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The Divorce Roller Coaster
The emotional impact of a divorce can be intense, and has lots of highs and lows - and upside down and sideways turns as well. Like a roller coaster ride that you didn't buy a ticket for, the emotions that emerge during divorce can come and go unpredictably. These feelings can be a bit overwhelming. There are, however, some things you can do to ground yourself at these times. The following 8 practical suggestions are useful for persons dealing with a difficult divorce. Of course if problems persist, you need to consult a psychologist or other mental health professional for your specific situation.
1. Eat, Sleep, and Exercise
You need to keep yourself healthy and fit through all that happens. Your children need you to be well, and you need resources not deficits in dealing with the many challenges ahead. Problems with too much or too little food can signal an emerging clinical depression. The same is true for too much sleep or waking up too early in the AM.
2. Do Not Get Isolated
A common reaction to the early phases of separation and divorce is to keep to your self. This is not a problem over the short term. After all, it can be awkward talking to friends and family, especially when you haven't sorted much out yet yourself. But you need support now more than ever so be sure, sooner rather than later, to seek out the friends and relatives whom you have found helpful in the past. Make a new friend or two while you are at it, especially if your spouse is trying to isolate you (this is common in abusive relationships).
3. Don't Make Changes Too Quickly
Separation and Divorce create a lot of changes (changes in residence, changes in your relationship with the children, a more challenging budget, possible changes in school and work, dealing in new ways with family and friends, etc.). Do not overload yourself by taking on too much at once. Take "baby steps" at first. GET YOUR TEAM IN PLACE. In a contested divorce, you may need the help of many professionals. Take your time and assemble a team you can trust. It will include a lawyer, but the team may also include an accountant or financial adviser, and a therapist or personal coach.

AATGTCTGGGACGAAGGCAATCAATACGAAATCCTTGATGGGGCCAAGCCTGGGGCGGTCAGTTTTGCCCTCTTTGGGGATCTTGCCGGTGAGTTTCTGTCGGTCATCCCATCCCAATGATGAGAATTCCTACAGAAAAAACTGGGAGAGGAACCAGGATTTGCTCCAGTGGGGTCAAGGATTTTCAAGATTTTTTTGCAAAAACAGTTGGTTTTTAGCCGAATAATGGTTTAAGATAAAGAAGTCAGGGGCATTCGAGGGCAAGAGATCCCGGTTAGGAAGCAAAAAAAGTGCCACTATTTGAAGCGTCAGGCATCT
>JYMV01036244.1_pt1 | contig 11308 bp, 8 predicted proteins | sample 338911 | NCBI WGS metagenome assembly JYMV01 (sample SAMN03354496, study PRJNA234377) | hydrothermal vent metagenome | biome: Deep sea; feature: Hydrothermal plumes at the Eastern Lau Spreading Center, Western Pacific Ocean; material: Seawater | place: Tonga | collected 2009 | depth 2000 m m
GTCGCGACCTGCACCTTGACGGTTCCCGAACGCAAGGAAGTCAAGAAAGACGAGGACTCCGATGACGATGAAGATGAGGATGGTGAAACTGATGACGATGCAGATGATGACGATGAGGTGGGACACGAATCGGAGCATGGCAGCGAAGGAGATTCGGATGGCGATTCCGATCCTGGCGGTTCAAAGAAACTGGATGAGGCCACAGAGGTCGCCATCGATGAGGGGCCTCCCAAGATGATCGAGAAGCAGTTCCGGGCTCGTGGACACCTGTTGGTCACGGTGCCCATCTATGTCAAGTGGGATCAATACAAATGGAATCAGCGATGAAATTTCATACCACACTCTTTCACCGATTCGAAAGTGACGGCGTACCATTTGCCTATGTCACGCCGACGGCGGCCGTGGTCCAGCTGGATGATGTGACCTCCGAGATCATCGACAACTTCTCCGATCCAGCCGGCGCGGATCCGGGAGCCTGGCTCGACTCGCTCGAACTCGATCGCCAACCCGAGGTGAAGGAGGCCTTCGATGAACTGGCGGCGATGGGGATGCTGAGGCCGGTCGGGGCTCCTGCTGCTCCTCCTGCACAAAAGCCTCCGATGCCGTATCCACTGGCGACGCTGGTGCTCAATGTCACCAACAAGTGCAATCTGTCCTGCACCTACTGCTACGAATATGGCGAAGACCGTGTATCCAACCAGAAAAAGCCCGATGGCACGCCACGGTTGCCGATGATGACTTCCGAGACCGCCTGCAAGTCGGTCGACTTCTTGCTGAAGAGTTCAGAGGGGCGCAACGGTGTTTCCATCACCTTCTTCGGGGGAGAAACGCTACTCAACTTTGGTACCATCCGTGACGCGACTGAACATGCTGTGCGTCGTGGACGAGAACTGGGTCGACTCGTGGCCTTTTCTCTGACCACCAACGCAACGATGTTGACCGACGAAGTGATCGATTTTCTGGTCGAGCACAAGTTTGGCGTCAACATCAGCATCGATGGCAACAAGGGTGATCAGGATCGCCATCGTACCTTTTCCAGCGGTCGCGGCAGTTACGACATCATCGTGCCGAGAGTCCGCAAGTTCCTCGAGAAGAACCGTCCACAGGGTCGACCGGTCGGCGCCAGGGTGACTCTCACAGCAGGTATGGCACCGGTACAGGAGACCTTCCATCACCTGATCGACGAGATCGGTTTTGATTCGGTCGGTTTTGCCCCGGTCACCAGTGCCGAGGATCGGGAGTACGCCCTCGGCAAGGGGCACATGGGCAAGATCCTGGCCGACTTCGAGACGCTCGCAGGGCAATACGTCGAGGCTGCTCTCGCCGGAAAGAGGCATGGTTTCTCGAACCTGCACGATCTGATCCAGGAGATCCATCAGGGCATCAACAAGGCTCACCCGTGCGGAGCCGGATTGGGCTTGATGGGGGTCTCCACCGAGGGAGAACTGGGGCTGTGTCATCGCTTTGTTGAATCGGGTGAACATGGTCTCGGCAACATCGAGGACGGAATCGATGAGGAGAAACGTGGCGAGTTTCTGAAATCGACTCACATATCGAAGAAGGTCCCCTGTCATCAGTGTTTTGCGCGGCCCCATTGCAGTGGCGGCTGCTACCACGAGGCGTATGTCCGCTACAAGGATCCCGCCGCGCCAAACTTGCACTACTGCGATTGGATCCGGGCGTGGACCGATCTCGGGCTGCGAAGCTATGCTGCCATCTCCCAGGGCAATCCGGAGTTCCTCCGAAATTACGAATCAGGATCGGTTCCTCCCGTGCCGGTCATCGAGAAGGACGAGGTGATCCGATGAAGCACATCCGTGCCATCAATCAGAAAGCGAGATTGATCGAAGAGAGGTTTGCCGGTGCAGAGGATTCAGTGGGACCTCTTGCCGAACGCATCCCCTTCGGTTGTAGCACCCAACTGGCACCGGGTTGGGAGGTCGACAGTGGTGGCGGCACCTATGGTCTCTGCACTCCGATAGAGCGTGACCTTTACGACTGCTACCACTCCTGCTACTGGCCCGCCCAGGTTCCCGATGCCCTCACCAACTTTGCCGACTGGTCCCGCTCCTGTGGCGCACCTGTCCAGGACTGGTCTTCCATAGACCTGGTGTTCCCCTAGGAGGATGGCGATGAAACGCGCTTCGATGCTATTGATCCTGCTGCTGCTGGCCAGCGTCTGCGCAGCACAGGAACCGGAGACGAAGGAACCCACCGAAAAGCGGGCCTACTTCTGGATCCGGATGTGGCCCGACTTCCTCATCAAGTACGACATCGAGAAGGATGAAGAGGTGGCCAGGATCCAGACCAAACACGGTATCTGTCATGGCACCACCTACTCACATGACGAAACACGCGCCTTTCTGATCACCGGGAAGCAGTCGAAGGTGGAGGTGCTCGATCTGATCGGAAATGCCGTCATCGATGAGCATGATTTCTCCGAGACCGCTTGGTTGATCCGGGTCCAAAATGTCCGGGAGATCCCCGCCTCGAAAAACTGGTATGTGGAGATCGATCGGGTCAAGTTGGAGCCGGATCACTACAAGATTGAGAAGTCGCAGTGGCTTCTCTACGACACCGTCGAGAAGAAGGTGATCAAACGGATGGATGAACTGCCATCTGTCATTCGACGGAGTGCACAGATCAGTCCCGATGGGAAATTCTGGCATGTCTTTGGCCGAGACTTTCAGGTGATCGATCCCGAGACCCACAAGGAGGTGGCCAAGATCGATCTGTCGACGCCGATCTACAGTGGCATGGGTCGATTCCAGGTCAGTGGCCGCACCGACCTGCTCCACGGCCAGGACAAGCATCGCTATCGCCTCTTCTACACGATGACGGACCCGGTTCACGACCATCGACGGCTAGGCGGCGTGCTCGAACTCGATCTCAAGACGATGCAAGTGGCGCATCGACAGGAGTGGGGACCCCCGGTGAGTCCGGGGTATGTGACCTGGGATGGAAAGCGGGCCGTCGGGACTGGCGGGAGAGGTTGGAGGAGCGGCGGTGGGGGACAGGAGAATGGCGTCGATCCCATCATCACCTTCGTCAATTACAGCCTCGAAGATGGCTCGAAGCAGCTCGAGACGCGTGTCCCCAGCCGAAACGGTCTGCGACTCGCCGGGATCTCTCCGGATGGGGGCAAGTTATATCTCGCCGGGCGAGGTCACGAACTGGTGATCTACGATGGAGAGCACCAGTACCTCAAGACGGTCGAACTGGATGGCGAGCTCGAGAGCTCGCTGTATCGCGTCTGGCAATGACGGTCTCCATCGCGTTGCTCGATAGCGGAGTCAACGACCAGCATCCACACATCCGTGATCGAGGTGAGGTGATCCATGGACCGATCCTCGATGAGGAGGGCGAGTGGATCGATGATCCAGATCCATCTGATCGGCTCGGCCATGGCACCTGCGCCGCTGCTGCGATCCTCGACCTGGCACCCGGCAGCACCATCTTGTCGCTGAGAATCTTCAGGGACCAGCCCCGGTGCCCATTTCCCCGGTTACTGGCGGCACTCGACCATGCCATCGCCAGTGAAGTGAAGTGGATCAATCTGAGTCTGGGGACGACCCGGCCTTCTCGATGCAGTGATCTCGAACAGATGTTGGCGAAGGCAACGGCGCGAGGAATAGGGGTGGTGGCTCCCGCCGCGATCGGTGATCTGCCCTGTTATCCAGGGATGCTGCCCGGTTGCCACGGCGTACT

4. Do Not Make Decisions You Will Later Regret
Anger, guilt and revenge motivations may all call for quick (and possibly stupid) decisions and actions. Since you should make as few changes as possible anyway (see #3 above), it's a good idea to put off those "hot button" decisions and actions until a calmer moment.
5. Focus and Prioritize
There never was a better time to get organized. One thing you should consider buying is a file-o-fax ˙ or Palm Pilot ˙. Such gimmicks can help you get together an effective "to do" list. Sometimes it is easier to prioritize and focus when you bounce ideas off of someone else. A coach can be especially helpful at supporting you while you focus and prioritize.
6. Renew Yourself
If you have a relationship with God, the resources that come with that can be useful. Or maybe you could take up meditation, TAI CHI, or yoga.
7. Treat Yourself
Separation and divorce often brings unusual demands, more financial strain, and fewer opportunities to have fun. Be sure to give yourself a treat now and then. Things that can give you a smile or a moment of peace and quiet do not have to cost much in either money or time. Maybe a bubble bath is what you need, (or a walk in the park, or a good book).
8. Get the Support You Need
You are not a failure when you need help. It is actually sensible and maybe even a little brave to admit you can't do it all yourself. Support groups may be the answer, either through your church or synagogue or through a local psychologist or social worker. If you are too busy or too shy for a group, you might consider a virtual group or virtual divorce workshop.
These are a few ideas to help you stay grounded. As the divorce progresses the challenges are different. Soon you begin to negotiate the different stages of grief and mourning, and eventually its time to move on. It can be good to remind yourself that this is a process that has a beginning, middle, and end. Eventually, you can get off the roller coaster.
Virginia is an equitable distribution state, which means if the spouses don't agree, the marital estate will be divided fairly but not necessarily equally. In dividing property the court considers the contributions, both "monetary and non-monetary," of each spouse, the duration of the marriage, the ages and conditions of each spouse, how marital property was acquired, the debts and liabilities of each spouse, tax consequences, dissipation, the "character of all marital property," and "other factors as the court deems necessary or appropriate to consider in order to arrive at a fair and equitable monetary award."
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